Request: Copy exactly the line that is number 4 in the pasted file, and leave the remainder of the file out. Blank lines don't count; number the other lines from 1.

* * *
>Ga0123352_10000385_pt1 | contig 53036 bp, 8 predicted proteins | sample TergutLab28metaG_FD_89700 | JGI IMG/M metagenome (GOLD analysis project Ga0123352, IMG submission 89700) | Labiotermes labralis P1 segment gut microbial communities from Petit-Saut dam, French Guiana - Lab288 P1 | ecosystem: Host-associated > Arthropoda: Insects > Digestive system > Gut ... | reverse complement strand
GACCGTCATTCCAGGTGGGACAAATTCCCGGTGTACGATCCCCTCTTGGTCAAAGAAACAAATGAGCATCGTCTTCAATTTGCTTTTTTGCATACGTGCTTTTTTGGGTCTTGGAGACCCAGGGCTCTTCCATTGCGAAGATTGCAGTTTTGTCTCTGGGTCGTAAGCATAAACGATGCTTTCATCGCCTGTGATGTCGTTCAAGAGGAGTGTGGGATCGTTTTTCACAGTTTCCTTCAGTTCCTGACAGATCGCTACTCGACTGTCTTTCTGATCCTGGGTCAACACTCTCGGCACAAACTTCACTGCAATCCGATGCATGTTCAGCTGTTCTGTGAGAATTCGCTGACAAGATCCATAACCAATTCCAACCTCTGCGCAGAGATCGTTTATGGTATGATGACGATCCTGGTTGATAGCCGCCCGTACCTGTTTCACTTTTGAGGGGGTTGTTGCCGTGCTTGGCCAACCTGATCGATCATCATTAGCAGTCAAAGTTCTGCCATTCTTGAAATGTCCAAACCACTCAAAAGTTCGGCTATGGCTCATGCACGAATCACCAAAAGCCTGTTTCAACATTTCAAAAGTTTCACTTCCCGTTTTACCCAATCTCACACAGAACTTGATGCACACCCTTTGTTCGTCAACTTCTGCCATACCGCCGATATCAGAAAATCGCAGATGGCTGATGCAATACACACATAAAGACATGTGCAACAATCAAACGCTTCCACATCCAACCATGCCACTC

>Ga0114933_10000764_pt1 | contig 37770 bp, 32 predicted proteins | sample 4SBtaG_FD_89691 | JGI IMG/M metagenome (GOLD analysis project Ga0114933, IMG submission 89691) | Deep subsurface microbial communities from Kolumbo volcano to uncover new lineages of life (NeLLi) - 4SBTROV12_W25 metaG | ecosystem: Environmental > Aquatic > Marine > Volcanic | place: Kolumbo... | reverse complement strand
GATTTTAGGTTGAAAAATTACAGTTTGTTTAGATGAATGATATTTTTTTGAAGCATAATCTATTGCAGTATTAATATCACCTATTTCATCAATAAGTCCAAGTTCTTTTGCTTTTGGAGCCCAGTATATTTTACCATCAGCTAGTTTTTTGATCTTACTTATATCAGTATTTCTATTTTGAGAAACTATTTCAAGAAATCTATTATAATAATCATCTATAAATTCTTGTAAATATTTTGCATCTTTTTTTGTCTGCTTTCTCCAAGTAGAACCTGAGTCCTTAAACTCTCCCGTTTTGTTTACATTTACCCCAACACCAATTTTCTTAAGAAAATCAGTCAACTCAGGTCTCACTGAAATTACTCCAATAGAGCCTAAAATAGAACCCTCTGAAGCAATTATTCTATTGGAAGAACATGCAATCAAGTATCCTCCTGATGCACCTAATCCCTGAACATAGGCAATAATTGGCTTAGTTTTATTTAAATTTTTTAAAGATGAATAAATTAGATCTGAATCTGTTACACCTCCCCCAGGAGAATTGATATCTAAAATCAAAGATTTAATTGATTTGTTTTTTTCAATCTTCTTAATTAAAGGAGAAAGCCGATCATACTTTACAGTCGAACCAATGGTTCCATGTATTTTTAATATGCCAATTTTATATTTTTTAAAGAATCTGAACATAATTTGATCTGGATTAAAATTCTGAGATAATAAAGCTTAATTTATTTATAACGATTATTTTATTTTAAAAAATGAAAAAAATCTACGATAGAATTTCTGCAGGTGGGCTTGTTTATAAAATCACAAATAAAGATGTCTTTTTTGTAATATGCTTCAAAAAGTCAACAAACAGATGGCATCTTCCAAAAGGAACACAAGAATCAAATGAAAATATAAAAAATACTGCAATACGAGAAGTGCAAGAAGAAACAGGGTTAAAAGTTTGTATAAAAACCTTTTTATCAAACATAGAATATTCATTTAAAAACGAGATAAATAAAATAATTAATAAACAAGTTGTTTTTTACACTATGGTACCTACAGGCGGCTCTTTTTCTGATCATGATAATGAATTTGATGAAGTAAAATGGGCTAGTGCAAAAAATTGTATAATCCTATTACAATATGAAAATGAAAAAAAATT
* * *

GATTTTAGGTTGAAAAATTACAGTTTGTTTAGATGAATGATATTTTTTTGAAGCATAATCTATTGCAGTATTAATATCACCTATTTCATCAATAAGTCCAAGTTCTTTTGCTTTTGGAGCCCAGTATATTTTACCATCAGCTAGTTTTTTGATCTTACTTATATCAGTATTTCTATTTTGAGAAACTATTTCAAGAAATCTATTATAATAATCATCTATAAATTCTTGTAAATATTTTGCATCTTTTTTTGTCTGCTTTCTCCAAGTAGAACCTGAGTCCTTAAACTCTCCCGTTTTGTTTACATTTACCCCAACACCAATTTTCTTAAGAAAATCAGTCAACTCAGGTCTCACTGAAATTACTCCAATAGAGCCTAAAATAGAACCCTCTGAAGCAATTATTCTATTGGAAGAACATGCAATCAAGTATCCTCCTGATGCACCTAATCCCTGAACATAGGCAATAATTGGCTTAGTTTTATTTAAATTTTTTAAAGATGAATAAATTAGATCTGAATCTGTTACACCTCCCCCAGGAGAATTGATATCTAAAATCAAAGATTTAATTGATTTGTTTTTTTCAATCTTCTTAATTAAAGGAGAAAGCCGATCATACTTTACAGTCGAACCAATGGTTCCATGTATTTTTAATATGCCAATTTTATATTTTTTAAAGAATCTGAACATAATTTGATCTGGATTAAAATTCTGAGATAATAAAGCTTAATTTATTTATAACGATTATTTTATTTTAAAAAATGAAAAAAATCTACGATAGAATTTCTGCAGGTGGGCTTGTTTATAAAATCACAAATAAAGATGTCTTTTTTGTAATATGCTTCAAAAAGTCAACAAACAGATGGCATCTTCCAAAAGGAACACAAGAATCAAATGAAAATATAAAAAATACTGCAATACGAGAAGTGCAAGAAGAAACAGGGTTAAAAGTTTGTATAAAAACCTTTTTATCAAACATAGAATATTCATTTAAAAACGAGATAAATAAAATAATTAATAAACAAGTTGTTTTTTACACTATGGTACCTACAGGCGGCTCTTTTTCTGATCATGATAATGAATTTGATGAAGTAAAATGGGCTAGTGCAAAAAATTGTATAATCCTATTACAATATGAAAATGAAAAAAAATT